In an opinion piece published January 7th in the New York Times, titled “The Edamame Economy,” David Brooks writes about the changing design of hotels in America. The column is in itself unusual coming from someone who is more often found writing about politics and political culture. The only disappointment I had with the article is that it doesn’t deal at all with how the cultural changes he describes have influenced the apartment industry and apartment design.

In his column, Brooks describes at length some of the extraordinary changes that have taken place in hotel design through the years and how what has evolved reflects very changing demands by consumers. He shows how hotel design has changed from a time past when you “could go around the world and the hotels were largely the same…efficient and bland, offering quality service and ease of movement”, to today, when “the computer age has brought about” what Brooks describes as “the mass boutique.”

He describes how in an age when the internet has turned virtually everything into a commodity, more and more of the public want a product that they feel has some unique quality, some “integrity,” that makes it different than other products serving the same purpose. He notes that in recent years, there has been a “creative brand explosion.” Through this, companies have created products that perhaps are purchased less because of their inherent quality and more because there is something about the experience associated with the products’ consumption that creates the value. Brooks says “the market has taken one commodity product after another and turned it into an emotional experience.” And isn’t that what those of us who think of ourselves as apartment professionals do every day?

For years, it has frustrated me when I’ve heard colleagues or academics describe the apartment business as one that is commoditized. I resist that definition in part because I know that the only way to be successful in dealing with commodities is to make and sell them cheaper than everyone else. And to be the cheapest guy in town usually requires both being very large and somewhat careless about quality, two features that have never appealed to me.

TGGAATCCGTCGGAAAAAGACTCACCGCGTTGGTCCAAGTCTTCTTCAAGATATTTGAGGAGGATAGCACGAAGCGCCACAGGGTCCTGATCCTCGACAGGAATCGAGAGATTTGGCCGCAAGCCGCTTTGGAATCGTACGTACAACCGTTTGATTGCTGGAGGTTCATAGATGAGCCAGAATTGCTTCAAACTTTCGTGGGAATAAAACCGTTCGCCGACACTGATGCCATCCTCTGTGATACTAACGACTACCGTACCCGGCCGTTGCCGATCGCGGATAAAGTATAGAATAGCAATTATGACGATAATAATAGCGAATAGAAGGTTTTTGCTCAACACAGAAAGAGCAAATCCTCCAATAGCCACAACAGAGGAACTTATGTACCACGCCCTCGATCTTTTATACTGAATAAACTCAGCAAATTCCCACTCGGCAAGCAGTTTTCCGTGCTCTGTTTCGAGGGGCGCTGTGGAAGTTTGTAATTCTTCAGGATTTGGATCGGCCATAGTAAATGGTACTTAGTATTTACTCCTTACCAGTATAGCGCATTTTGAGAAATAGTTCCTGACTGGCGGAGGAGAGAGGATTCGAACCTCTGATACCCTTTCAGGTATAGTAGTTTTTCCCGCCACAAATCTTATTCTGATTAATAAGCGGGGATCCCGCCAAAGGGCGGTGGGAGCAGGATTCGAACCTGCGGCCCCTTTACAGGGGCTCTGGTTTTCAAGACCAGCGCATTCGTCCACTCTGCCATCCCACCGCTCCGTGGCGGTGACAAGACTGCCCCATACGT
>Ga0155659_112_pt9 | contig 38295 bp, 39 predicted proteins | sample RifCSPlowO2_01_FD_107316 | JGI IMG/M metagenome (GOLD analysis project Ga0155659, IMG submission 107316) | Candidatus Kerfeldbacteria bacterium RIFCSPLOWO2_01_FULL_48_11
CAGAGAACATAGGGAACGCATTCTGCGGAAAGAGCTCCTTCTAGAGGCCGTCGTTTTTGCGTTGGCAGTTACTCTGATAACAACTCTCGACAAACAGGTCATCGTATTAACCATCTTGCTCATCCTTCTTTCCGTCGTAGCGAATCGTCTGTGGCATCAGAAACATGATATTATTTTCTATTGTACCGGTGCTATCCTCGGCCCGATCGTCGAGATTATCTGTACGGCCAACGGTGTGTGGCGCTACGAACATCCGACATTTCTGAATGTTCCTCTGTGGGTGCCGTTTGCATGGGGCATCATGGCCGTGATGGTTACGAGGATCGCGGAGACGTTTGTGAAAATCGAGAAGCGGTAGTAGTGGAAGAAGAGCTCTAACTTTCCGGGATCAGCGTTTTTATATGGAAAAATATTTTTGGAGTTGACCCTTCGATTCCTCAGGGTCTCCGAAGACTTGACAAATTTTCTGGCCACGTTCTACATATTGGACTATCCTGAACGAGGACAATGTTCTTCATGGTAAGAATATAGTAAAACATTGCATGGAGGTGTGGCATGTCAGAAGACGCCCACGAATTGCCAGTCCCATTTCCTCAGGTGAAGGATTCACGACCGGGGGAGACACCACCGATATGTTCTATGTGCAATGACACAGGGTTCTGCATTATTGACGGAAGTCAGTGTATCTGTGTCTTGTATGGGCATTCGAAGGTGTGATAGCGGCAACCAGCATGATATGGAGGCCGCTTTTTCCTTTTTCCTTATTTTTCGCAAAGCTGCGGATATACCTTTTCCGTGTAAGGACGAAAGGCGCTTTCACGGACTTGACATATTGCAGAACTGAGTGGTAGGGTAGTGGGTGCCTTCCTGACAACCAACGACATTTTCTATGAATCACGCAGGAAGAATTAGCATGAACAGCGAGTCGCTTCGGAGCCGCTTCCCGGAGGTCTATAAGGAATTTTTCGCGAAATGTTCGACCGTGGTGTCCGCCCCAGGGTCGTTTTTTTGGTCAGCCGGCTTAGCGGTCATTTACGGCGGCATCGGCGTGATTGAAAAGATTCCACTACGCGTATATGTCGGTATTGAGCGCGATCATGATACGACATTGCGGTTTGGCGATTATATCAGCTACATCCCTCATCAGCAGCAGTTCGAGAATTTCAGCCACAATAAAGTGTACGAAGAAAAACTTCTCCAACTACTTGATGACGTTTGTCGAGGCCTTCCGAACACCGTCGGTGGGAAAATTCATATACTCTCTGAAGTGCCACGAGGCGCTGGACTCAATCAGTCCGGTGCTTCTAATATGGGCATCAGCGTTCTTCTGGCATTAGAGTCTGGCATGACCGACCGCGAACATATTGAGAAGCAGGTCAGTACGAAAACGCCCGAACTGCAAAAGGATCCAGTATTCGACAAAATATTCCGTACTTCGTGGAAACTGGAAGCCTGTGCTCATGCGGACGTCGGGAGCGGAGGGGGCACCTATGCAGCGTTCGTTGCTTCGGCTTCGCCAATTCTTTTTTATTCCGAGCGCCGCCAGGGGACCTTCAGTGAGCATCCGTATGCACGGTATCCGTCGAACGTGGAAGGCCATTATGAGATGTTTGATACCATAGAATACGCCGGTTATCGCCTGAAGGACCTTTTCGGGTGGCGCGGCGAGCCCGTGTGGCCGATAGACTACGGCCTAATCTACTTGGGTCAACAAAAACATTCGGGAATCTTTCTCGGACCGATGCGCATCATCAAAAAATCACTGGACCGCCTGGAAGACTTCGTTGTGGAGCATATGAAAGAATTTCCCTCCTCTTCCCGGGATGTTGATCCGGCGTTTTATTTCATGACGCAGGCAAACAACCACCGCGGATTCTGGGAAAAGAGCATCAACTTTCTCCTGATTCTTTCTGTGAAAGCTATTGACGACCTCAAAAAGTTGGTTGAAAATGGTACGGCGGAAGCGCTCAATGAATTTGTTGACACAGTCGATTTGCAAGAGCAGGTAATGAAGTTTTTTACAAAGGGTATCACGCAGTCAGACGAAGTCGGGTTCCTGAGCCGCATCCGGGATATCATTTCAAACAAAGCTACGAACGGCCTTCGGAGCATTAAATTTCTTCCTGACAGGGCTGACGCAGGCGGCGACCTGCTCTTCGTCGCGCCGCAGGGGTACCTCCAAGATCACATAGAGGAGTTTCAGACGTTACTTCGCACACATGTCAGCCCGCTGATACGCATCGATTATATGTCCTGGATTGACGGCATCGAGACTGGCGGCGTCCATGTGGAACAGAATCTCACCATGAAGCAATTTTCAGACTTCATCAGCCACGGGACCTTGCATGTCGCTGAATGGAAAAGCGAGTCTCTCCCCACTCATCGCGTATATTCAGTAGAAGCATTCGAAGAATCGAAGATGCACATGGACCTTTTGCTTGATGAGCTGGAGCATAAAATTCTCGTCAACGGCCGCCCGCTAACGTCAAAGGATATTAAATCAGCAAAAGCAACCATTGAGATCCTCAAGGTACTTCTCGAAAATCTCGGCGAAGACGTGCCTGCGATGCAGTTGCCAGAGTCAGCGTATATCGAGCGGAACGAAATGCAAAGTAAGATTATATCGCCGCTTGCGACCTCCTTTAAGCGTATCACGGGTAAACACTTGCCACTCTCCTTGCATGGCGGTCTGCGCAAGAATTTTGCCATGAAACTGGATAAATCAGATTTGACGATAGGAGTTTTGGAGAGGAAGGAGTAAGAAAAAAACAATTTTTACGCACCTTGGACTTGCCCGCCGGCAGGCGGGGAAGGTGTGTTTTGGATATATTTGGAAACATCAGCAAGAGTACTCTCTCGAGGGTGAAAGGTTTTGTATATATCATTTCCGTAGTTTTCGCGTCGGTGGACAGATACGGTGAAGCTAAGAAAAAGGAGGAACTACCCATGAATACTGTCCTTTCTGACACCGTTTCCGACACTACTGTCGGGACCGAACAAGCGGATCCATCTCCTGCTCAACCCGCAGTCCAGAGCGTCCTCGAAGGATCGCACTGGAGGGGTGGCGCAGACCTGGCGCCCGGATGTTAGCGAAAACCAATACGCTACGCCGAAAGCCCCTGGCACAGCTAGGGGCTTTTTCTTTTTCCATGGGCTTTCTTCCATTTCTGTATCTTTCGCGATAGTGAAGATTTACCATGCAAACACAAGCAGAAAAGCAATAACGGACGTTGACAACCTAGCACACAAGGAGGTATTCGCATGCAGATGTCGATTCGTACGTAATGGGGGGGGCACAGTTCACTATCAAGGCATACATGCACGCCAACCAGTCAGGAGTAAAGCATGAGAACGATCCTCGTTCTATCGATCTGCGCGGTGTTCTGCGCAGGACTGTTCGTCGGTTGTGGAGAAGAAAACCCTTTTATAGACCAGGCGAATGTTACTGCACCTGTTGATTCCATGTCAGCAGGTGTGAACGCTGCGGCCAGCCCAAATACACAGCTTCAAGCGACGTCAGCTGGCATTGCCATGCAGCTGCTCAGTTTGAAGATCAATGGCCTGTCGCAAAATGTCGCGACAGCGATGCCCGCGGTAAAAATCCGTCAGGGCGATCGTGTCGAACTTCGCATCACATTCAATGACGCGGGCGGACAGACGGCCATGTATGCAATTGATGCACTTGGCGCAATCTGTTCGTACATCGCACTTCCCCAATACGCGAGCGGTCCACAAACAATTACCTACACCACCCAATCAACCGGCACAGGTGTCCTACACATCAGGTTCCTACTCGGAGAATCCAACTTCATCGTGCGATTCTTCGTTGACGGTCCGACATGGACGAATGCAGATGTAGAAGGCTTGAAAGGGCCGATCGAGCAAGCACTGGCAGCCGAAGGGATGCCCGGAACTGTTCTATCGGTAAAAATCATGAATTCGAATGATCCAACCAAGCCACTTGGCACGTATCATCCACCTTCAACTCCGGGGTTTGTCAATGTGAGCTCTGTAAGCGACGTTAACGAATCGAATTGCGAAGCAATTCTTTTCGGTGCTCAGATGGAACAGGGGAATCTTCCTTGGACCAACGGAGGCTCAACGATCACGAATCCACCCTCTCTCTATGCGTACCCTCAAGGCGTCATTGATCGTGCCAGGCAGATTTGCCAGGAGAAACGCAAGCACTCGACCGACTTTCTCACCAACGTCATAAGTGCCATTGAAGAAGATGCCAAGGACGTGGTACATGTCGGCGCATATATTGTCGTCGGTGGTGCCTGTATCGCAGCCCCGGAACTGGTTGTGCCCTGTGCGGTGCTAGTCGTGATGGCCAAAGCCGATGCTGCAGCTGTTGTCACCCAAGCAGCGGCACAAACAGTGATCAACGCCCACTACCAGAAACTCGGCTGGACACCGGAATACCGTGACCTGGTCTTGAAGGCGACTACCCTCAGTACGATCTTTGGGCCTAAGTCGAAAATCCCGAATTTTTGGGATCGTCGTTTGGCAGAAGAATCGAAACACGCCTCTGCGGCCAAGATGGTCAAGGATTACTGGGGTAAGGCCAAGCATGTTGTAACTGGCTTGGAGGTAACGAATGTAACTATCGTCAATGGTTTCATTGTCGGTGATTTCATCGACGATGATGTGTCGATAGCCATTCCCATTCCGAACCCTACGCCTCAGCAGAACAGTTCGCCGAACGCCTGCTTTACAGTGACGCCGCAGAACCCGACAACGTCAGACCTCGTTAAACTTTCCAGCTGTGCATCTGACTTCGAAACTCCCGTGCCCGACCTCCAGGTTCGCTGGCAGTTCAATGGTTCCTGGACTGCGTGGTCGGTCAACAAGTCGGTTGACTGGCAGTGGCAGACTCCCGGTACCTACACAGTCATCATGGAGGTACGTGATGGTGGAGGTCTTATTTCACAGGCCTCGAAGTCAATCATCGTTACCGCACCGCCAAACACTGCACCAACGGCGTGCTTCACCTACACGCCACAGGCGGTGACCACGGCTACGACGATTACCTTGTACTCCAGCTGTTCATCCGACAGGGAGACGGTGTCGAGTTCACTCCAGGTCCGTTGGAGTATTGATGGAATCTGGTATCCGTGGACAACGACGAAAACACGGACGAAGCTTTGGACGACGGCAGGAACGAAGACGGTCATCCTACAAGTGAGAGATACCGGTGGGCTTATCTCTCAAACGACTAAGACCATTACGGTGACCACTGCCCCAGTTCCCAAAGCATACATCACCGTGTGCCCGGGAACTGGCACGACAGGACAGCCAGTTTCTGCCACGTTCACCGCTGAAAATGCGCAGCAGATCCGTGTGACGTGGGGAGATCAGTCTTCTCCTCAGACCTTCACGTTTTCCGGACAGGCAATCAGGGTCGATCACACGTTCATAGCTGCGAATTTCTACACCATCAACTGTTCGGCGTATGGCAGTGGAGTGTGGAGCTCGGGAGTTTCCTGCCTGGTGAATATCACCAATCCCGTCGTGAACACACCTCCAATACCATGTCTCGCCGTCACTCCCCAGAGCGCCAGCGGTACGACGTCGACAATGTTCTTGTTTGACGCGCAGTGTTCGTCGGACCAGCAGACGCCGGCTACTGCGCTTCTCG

But what everyone with eyes has learned from hotel operations like the “W”, or more pervasively from Starbucks coffee shops, is that people will value a product enough to pay more and even go out of their way to consume it if you provide an “experience” that is different than what they can easily obtain elsewhere. That is what the better companies in the apartment business try to do every day.

I mean, let’s face it, to some degree, a bed is a bed is a bed. So, why pay more for one than another? The really good apartment operators, from their locational choice, through the design of their communities to the level of services they provide, know how to differentiate the beds, the rooms, the apartments, the communities they offer from those operated by their competitors. They worry about design details – everything from the location of the windows to the material and color of the cabinets inside the apartments to the amount and design of the amenities spaces supporting the apartments. And with service as well, the first rate operators try to create an environment that makes the apartment community feel special, distinctive, and very much a home.

Apartments designed today are dramatically different than those designed twenty or even ten years ago. Most often today there is some retail in or near the new property. Typically the apartment unit itself is smaller and the finishes much “higher.” Virtually no one used granite countertops twenty years ago. Today, granite is almost passé. I can remember building one of the first apartment projects with in-unit washers and driers. No one today would build without these.

Public space in apartment communities used to be largely confined to a big lounge with an even bigger television. Today, public areas are an increasingly dominant feature in the community where every space looks like it was designed so that the consumer can sit with his or her computer and do whatever it is they do. And they are, with Wi-Fi everywhere, including the swimming pool deck. And each developer and each architect try to make their public space just a little bit unique, just a little bit different, and just a little special.

So with apartments, as with hotels, David Brooks’ observations hold true. There may not be, as he said, “an endless supply”, but there are certainly a great number of “consumers who have boutique identities and aspirations,” and success generally comes to the businessperson who figures out how to provide the experiences that satisfy those aspirations.